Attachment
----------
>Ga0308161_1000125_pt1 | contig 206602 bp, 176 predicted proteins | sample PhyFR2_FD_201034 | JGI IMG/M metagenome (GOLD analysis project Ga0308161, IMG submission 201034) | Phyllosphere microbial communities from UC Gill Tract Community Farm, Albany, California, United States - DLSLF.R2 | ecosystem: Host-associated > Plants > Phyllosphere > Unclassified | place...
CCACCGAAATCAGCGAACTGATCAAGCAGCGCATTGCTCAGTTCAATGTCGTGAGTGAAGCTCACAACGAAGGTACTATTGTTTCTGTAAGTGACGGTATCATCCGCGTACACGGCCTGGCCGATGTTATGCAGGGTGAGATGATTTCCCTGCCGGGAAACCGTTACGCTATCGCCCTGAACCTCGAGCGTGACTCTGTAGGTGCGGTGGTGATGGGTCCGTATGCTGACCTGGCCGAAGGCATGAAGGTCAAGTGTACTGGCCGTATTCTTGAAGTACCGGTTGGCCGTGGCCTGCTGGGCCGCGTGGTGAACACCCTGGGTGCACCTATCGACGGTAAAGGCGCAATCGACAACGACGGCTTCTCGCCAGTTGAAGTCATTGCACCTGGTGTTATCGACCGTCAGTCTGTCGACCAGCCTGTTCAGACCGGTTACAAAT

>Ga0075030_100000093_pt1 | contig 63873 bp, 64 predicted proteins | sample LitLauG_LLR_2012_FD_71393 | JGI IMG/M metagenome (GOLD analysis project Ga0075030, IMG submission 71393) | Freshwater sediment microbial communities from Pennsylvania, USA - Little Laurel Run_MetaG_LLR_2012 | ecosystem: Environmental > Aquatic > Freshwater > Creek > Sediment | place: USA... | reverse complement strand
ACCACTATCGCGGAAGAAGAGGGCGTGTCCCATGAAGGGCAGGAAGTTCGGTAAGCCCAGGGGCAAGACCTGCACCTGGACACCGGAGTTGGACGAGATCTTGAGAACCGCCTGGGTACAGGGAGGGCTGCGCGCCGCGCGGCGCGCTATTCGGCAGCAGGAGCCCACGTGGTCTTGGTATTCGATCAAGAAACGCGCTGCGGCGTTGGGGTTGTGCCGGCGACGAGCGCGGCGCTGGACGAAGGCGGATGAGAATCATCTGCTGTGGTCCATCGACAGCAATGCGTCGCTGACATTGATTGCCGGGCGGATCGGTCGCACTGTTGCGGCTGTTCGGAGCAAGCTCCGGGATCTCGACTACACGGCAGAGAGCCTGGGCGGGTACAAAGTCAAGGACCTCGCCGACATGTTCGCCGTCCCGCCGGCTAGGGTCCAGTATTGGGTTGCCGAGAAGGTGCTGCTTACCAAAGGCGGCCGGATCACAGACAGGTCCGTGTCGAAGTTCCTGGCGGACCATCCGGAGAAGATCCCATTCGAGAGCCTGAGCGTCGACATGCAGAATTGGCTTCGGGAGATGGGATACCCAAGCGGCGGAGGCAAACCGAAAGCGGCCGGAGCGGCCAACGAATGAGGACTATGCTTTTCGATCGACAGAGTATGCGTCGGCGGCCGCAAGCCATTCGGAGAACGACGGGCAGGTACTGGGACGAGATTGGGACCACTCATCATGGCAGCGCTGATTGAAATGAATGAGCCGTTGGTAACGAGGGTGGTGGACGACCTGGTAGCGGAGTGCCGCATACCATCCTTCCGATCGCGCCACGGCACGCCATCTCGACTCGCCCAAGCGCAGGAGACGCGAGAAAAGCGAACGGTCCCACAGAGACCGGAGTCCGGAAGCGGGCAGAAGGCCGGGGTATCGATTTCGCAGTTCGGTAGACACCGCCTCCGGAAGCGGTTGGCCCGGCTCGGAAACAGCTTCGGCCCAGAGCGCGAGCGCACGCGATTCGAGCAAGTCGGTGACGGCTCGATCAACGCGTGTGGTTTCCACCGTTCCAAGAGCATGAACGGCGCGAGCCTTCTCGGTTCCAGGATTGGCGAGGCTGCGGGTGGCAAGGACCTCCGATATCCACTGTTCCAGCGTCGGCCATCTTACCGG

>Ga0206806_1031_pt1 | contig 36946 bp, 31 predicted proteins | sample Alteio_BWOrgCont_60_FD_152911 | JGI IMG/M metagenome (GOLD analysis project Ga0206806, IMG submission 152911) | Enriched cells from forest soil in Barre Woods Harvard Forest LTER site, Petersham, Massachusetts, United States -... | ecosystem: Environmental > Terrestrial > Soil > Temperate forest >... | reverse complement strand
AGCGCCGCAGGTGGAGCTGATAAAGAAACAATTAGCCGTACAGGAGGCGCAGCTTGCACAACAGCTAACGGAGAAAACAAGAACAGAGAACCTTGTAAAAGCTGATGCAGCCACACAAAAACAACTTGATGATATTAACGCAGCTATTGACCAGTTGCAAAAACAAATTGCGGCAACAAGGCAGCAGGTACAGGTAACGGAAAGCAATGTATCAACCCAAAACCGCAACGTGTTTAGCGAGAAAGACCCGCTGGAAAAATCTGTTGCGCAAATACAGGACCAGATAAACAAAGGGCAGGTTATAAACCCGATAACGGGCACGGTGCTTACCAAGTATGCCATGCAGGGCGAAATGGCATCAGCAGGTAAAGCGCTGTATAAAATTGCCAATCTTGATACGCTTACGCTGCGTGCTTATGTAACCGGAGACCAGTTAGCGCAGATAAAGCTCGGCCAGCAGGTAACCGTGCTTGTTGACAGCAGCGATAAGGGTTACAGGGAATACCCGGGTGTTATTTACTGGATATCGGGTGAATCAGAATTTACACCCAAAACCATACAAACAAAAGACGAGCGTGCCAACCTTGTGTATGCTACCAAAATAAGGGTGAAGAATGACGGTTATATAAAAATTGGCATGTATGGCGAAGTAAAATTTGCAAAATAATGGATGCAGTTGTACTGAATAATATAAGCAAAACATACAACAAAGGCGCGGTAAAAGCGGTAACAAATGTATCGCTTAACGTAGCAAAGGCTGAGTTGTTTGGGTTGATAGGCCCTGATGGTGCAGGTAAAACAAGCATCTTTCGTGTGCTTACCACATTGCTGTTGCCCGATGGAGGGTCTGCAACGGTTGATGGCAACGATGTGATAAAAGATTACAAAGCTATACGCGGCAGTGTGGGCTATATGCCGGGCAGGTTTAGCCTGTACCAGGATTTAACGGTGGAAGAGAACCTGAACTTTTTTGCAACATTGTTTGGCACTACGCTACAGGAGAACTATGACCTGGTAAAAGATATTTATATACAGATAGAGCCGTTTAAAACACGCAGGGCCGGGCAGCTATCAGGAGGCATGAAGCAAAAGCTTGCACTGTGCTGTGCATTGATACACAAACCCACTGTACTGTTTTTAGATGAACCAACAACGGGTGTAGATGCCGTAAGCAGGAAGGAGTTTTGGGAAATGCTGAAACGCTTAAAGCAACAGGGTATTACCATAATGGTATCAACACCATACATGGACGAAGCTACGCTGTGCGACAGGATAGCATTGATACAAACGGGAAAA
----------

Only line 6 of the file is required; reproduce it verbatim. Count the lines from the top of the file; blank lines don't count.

AGCGCCGCAGGTGGAGCTGATAAAGAAACAATTAGCCGTACAGGAGGCGCAGCTTGCACAACAGCTAACGGAGAAAACAAGAACAGAGAACCTTGTAAAAGCTGATGCAGCCACACAAAAACAACTTGATGATATTAACGCAGCTATTGACCAGTTGCAAAAACAAATTGCGGCAACAAGGCAGCAGGTACAGGTAACGGAAAGCAATGTATCAACCCAAAACCGCAACGTGTTTAGCGAGAAAGACCCGCTGGAAAAATCTGTTGCGCAAATACAGGACCAGATAAACAAAGGGCAGGTTATAAACCCGATAACGGGCACGGTGCTTACCAAGTATGCCATGCAGGGCGAAATGGCATCAGCAGGTAAAGCGCTGTATAAAATTGCCAATCTTGATACGCTTACGCTGCGTGCTTATGTAACCGGAGACCAGTTAGCGCAGATAAAGCTCGGCCAGCAGGTAACCGTGCTTGTTGACAGCAGCGATAAGGGTTACAGGGAATACCCGGGTGTTATTTACTGGATATCGGGTGAATCAGAATTTACACCCAAAACCATACAAACAAAAGACGAGCGTGCCAACCTTGTGTATGCTACCAAAATAAGGGTGAAGAATGACGGTTATATAAAAATTGGCATGTATGGCGAAGTAAAATTTGCAAAATAATGGATGCAGTTGTACTGAATAATATAAGCAAAACATACAACAAAGGCGCGGTAAAAGCGGTAACAAATGTATCGCTTAACGTAGCAAAGGCTGAGTTGTTTGGGTTGATAGGCCCTGATGGTGCAGGTAAAACAAGCATCTTTCGTGTGCTTACCACATTGCTGTTGCCCGATGGAGGGTCTGCAACGGTTGATGGCAACGATGTGATAAAAGATTACAAAGCTATACGCGGCAGTGTGGGCTATATGCCGGGCAGGTTTAGCCTGTACCAGGATTTAACGGTGGAAGAGAACCTGAACTTTTTTGCAACATTGTTTGGCACTACGCTACAGGAGAACTATGACCTGGTAAAAGATATTTATATACAGATAGAGCCGTTTAAAACACGCAGGGCCGGGCAGCTATCAGGAGGCATGAAGCAAAAGCTTGCACTGTGCTGTGCATTGATACACAAACCCACTGTACTGTTTTTAGATGAACCAACAACGGGTGTAGATGCCGTAAGCAGGAAGGAGTTTTGGGAAATGCTGAAACGCTTAAAGCAACAGGGTATTACCATAATGGTATCAACACCATACATGGACGAAGCTACGCTGTGCGACAGGATAGCATTGATACAAACGGGAAAA